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Foundations in Media Literacy

Foundations in Media Literacy

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Published by Ian O'Byrne
Students in this course will consider the Internet and other communication technologies (ICTs) as they shape social and educational systems. This examination will be guided by critical foundational theories to include a focused study of traditional and new media, including social media that attempts to account for the feedback loops between institutions, audiences, and technology. The class will examine foundational research across various media to evaluate how media is as used in K-12 instruction, with an awareness of how these skills will play out in higher education, or in individual’s lives. They will also investigate how critical thinking and the Internet shape how we learn. The class will consider the distinct contours of media and information technologies and how these influence current students’ perceptions of theirs and others’ realities. Media literacy means not just accepting what is presented, but being an active user, a critical media evaluator, understanding content, systems, application and effect, to be a better informed decision maker.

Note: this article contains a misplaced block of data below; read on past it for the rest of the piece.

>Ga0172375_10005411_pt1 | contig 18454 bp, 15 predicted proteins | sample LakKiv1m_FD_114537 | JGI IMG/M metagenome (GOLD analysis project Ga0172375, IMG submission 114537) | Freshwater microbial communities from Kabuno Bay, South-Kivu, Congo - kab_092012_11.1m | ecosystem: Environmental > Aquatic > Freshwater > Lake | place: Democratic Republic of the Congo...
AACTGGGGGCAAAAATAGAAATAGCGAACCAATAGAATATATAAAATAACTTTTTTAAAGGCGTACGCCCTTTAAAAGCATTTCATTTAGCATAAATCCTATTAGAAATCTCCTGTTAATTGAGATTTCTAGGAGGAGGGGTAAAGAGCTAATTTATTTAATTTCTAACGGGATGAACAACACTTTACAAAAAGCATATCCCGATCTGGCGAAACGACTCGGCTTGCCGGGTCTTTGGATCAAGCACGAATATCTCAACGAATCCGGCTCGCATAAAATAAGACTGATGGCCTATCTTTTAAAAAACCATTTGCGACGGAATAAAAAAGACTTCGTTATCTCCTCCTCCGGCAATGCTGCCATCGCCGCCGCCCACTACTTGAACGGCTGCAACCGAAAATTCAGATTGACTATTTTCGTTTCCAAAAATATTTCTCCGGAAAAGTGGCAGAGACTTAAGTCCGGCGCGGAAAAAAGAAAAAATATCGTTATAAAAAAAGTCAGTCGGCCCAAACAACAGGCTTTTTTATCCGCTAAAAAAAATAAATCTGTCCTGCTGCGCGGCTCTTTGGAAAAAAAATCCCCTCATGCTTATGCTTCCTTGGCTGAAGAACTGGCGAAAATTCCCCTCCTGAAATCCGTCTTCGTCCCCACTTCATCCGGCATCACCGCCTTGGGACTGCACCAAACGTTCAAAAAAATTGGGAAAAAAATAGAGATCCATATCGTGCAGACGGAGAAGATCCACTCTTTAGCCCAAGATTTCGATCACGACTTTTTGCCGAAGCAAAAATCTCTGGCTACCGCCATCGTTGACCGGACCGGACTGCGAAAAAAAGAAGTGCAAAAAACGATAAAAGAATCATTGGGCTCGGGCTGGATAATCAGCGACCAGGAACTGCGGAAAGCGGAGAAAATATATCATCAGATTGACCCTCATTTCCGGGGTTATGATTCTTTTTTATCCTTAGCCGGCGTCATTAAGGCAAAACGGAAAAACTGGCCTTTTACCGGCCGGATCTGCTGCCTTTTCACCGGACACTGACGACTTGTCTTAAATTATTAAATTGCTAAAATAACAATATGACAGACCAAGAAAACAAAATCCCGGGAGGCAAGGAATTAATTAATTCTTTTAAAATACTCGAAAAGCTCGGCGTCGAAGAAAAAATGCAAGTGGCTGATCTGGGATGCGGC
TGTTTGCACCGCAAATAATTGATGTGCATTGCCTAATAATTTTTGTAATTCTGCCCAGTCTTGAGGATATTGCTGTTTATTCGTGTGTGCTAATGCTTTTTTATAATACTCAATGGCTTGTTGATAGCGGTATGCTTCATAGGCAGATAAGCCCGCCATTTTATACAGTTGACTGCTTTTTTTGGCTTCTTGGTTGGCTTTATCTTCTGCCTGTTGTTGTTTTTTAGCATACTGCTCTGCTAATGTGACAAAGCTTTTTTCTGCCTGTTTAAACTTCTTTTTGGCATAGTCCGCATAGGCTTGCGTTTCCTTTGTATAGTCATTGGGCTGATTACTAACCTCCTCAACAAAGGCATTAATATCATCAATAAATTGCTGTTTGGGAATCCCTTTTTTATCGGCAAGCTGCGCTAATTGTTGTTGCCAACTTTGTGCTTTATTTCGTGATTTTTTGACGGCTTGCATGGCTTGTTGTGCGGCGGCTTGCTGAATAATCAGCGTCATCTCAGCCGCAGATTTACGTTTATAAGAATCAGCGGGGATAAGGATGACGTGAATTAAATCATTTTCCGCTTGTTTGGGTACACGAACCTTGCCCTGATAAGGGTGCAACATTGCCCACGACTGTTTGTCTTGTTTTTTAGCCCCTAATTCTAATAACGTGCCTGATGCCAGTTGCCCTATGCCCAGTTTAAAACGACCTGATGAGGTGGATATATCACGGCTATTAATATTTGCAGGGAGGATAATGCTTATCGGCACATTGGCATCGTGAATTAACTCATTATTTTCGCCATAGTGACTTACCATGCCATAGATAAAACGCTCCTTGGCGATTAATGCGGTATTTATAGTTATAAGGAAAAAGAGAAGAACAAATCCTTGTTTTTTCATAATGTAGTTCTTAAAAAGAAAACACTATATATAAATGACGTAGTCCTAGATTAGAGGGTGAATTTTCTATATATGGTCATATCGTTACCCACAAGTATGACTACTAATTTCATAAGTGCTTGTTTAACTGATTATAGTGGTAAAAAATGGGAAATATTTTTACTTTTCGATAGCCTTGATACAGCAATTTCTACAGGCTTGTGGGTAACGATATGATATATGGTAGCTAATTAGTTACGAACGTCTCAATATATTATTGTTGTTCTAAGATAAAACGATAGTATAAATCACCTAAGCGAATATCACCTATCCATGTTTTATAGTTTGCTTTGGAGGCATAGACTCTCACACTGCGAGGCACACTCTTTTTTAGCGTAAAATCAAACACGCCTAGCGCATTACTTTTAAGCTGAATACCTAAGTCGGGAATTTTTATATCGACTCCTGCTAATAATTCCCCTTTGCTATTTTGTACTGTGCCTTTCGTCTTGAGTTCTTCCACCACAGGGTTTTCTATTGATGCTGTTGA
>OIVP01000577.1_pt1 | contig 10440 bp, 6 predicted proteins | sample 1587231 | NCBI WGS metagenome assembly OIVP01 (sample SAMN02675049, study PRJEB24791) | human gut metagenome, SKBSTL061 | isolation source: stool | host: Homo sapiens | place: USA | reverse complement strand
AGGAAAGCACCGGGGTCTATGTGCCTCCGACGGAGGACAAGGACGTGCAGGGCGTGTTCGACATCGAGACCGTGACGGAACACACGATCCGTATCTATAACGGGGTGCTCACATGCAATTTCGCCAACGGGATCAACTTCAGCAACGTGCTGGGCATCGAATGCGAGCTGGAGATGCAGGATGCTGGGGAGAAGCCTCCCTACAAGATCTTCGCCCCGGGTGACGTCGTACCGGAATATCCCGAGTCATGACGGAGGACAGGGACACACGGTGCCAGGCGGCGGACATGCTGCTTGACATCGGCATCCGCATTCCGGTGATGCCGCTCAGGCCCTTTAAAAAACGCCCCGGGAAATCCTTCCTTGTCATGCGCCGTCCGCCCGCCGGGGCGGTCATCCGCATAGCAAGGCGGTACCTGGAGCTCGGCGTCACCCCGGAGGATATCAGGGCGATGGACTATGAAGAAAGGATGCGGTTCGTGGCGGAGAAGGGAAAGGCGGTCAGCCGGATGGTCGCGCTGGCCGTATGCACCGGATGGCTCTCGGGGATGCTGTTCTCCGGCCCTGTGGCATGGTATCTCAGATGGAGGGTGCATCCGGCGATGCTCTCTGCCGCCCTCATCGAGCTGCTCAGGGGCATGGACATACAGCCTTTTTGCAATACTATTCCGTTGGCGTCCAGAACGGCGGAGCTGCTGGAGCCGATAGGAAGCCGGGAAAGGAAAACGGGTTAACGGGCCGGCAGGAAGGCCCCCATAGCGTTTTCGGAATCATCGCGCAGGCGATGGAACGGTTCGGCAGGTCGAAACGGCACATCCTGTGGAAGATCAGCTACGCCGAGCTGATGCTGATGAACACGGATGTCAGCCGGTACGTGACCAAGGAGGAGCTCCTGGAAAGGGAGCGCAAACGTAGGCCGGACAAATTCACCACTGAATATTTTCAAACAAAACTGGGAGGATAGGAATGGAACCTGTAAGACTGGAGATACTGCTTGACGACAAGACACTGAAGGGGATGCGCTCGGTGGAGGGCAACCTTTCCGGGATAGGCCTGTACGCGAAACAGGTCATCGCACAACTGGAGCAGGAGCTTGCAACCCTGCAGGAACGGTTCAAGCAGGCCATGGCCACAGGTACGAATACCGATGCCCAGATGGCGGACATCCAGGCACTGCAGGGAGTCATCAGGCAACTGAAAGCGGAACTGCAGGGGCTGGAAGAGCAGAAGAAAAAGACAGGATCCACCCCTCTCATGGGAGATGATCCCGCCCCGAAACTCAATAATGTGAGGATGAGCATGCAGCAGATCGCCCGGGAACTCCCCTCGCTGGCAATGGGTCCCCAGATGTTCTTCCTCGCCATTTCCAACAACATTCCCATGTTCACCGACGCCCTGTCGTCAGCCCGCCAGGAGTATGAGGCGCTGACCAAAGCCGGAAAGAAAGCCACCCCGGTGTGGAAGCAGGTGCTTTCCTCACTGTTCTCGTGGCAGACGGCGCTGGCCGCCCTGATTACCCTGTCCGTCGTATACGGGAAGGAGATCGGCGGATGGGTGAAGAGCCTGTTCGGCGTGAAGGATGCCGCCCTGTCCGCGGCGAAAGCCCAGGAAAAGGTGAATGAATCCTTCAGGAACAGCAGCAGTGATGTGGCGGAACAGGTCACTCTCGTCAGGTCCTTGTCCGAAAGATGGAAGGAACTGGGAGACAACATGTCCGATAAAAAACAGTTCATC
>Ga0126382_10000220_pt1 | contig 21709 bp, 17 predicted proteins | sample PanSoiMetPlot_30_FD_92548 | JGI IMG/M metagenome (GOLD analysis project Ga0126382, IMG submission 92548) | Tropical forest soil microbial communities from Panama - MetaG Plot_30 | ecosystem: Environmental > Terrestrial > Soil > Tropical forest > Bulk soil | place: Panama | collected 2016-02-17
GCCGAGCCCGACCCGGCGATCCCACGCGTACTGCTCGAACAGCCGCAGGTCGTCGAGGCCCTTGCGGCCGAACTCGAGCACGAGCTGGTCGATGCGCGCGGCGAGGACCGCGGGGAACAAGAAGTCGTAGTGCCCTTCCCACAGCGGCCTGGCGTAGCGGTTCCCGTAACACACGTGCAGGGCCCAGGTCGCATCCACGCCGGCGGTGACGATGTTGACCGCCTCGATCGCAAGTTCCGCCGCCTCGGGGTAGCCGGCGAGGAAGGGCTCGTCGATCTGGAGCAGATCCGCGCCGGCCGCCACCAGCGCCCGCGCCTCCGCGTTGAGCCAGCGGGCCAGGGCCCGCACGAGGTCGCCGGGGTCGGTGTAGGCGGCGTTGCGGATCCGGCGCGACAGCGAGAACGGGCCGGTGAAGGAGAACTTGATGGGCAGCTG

Students in this course will consider the Internet and other communication technologies (ICTs) as they shape social and educational systems. This examination will be guided by critical foundational theories to include a focused study of traditional and new media, including social media that attempts to account for the feedback loops between institutions, audiences, and technology. The class will examine foundational research across various media to evaluate how media is as used in K-12 instruction, with an awareness of how these skills will play out in higher education, or in individual’s lives. They will also investigate how critical thinking and the Internet shape how we learn. The class will consider the distinct contours of media and information technologies and how these influence current students’ perceptions of theirs and others’ realities. Media literacy means not just accepting what is presented, but being an active user, a critical media evaluator, understanding content, systems, application and effect, to be a better informed decision maker.

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Faculty  Senate  Document  No.